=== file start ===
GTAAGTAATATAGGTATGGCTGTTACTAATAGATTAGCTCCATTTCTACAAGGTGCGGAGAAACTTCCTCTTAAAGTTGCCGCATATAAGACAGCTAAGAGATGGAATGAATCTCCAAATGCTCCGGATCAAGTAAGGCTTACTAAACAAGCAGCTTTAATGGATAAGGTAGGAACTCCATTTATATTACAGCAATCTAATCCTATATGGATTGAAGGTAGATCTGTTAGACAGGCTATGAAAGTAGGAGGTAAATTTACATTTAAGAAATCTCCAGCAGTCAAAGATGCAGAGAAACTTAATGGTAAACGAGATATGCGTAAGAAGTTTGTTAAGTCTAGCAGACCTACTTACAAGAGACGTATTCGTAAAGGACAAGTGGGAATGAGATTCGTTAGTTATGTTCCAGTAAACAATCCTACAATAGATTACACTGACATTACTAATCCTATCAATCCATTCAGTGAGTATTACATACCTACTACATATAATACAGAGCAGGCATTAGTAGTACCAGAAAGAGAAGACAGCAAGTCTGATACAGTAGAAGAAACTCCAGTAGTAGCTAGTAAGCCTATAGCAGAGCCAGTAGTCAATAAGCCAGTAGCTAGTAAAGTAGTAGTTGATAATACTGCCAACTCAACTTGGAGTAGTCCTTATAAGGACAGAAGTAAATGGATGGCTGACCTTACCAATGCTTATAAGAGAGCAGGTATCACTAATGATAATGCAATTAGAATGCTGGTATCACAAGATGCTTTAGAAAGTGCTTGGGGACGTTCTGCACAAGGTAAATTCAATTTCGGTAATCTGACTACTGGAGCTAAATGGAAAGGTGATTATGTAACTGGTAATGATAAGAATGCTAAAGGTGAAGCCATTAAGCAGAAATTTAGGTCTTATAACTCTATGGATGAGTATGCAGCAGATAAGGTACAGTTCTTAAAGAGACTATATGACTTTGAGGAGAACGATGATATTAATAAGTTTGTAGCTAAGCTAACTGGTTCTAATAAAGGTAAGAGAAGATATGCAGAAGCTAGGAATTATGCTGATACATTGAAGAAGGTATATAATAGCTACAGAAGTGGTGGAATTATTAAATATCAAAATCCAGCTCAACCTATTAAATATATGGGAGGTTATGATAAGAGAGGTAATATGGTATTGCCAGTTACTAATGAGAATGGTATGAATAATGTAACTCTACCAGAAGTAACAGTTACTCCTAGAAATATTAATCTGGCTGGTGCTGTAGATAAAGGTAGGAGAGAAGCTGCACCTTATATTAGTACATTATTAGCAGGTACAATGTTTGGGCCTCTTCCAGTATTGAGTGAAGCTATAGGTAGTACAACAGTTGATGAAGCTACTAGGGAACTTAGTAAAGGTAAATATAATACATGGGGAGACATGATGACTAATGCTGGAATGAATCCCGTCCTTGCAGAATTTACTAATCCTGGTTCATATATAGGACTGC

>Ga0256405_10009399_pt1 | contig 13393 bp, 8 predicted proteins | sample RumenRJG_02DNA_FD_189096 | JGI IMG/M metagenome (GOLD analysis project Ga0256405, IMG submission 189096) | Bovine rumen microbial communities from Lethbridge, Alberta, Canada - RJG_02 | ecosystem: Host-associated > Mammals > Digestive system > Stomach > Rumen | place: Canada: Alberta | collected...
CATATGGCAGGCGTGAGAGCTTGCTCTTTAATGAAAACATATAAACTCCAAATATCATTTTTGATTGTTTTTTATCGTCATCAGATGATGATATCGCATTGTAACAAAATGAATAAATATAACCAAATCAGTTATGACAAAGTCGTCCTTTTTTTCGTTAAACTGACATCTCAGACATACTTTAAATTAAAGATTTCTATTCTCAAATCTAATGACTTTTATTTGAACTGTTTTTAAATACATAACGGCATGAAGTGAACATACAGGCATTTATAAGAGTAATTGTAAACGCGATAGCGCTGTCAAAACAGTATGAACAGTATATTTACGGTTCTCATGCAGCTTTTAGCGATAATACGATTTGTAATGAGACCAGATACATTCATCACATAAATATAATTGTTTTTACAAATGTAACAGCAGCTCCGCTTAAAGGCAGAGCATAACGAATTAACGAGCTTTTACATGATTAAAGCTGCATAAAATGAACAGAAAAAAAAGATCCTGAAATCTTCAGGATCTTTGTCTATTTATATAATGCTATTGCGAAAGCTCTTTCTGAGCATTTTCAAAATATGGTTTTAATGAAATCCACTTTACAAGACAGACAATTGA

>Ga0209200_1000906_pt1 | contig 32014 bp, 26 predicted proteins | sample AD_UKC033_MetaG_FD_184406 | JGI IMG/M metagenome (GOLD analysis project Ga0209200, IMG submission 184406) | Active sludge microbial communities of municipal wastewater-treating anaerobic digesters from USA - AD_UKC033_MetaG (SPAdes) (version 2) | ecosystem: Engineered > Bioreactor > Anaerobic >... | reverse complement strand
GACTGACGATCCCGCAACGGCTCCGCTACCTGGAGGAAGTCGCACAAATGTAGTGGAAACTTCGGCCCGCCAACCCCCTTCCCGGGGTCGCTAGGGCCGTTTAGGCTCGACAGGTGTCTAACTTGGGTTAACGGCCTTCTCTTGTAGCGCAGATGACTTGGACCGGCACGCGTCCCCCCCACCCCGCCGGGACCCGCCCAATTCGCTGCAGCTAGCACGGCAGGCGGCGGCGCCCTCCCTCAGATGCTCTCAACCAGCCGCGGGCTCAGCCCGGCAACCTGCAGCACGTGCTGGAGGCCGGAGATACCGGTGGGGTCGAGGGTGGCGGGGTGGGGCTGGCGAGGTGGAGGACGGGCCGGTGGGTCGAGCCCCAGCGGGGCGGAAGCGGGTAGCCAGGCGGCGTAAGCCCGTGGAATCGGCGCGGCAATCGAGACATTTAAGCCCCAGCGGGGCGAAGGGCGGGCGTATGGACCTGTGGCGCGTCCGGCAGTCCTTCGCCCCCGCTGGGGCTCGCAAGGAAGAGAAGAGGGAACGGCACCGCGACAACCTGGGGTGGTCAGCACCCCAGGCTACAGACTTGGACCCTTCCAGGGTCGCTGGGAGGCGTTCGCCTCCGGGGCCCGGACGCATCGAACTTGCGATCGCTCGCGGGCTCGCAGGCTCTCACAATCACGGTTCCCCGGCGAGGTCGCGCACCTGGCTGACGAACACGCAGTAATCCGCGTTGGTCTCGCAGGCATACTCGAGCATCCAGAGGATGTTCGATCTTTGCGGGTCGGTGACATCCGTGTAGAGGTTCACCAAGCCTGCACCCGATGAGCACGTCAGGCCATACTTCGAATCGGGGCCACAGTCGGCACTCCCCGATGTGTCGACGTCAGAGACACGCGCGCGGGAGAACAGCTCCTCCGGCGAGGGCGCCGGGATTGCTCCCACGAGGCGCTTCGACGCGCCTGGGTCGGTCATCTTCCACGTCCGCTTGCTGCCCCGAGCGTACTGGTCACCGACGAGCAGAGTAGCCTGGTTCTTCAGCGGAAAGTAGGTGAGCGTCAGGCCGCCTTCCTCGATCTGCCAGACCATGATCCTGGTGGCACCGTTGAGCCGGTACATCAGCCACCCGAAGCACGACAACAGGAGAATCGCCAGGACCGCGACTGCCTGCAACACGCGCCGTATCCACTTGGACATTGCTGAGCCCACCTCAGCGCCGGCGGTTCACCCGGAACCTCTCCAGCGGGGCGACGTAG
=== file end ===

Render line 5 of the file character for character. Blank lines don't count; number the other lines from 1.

GACTGACGATCCCGCAACGGCTCCGCTACCTGGAGGAAGTCGCACAAATGTAGTGGAAACTTCGGCCCGCCAACCCCCTTCCCGGGGTCGCTAGGGCCGTTTAGGCTCGACAGGTGTCTAACTTGGGTTAACGGCCTTCTCTTGTAGCGCAGATGACTTGGACCGGCACGCGTCCCCCCCACCCCGCCGGGACCCGCCCAATTCGCTGCAGCTAGCACGGCAGGCGGCGGCGCCCTCCCTCAGATGCTCTCAACCAGCCGCGGGCTCAGCCCGGCAACCTGCAGCACGTGCTGGAGGCCGGAGATACCGGTGGGGTCGAGGGTGGCGGGGTGGGGCTGGCGAGGTGGAGGACGGGCCGGTGGGTCGAGCCCCAGCGGGGCGGAAGCGGGTAGCCAGGCGGCGTAAGCCCGTGGAATCGGCGCGGCAATCGAGACATTTAAGCCCCAGCGGGGCGAAGGGCGGGCGTATGGACCTGTGGCGCGTCCGGCAGTCCTTCGCCCCCGCTGGGGCTCGCAAGGAAGAGAAGAGGGAACGGCACCGCGACAACCTGGGGTGGTCAGCACCCCAGGCTACAGACTTGGACCCTTCCAGGGTCGCTGGGAGGCGTTCGCCTCCGGGGCCCGGACGCATCGAACTTGCGATCGCTCGCGGGCTCGCAGGCTCTCACAATCACGGTTCCCCGGCGAGGTCGCGCACCTGGCTGACGAACACGCAGTAATCCGCGTTGGTCTCGCAGGCATACTCGAGCATCCAGAGGATGTTCGATCTTTGCGGGTCGGTGACATCCGTGTAGAGGTTCACCAAGCCTGCACCCGATGAGCACGTCAGGCCATACTTCGAATCGGGGCCACAGTCGGCACTCCCCGATGTGTCGACGTCAGAGACACGCGCGCGGGAGAACAGCTCCTCCGGCGAGGGCGCCGGGATTGCTCCCACGAGGCGCTTCGACGCGCCTGGGTCGGTCATCTTCCACGTCCGCTTGCTGCCCCGAGCGTACTGGTCACCGACGAGCAGAGTAGCCTGGTTCTTCAGCGGAAAGTAGGTGAGCGTCAGGCCGCCTTCCTCGATCTGCCAGACCATGATCCTGGTGGCACCGTTGAGCCGGTACATCAGCCACCCGAAGCACGACAACAGGAGAATCGCCAGGACCGCGACTGCCTGCAACACGCGCCGTATCCACTTGGACATTGCTGAGCCCACCTCAGCGCCGGCGGTTCACCCGGAACCTCTCCAGCGGGGCGACGTAG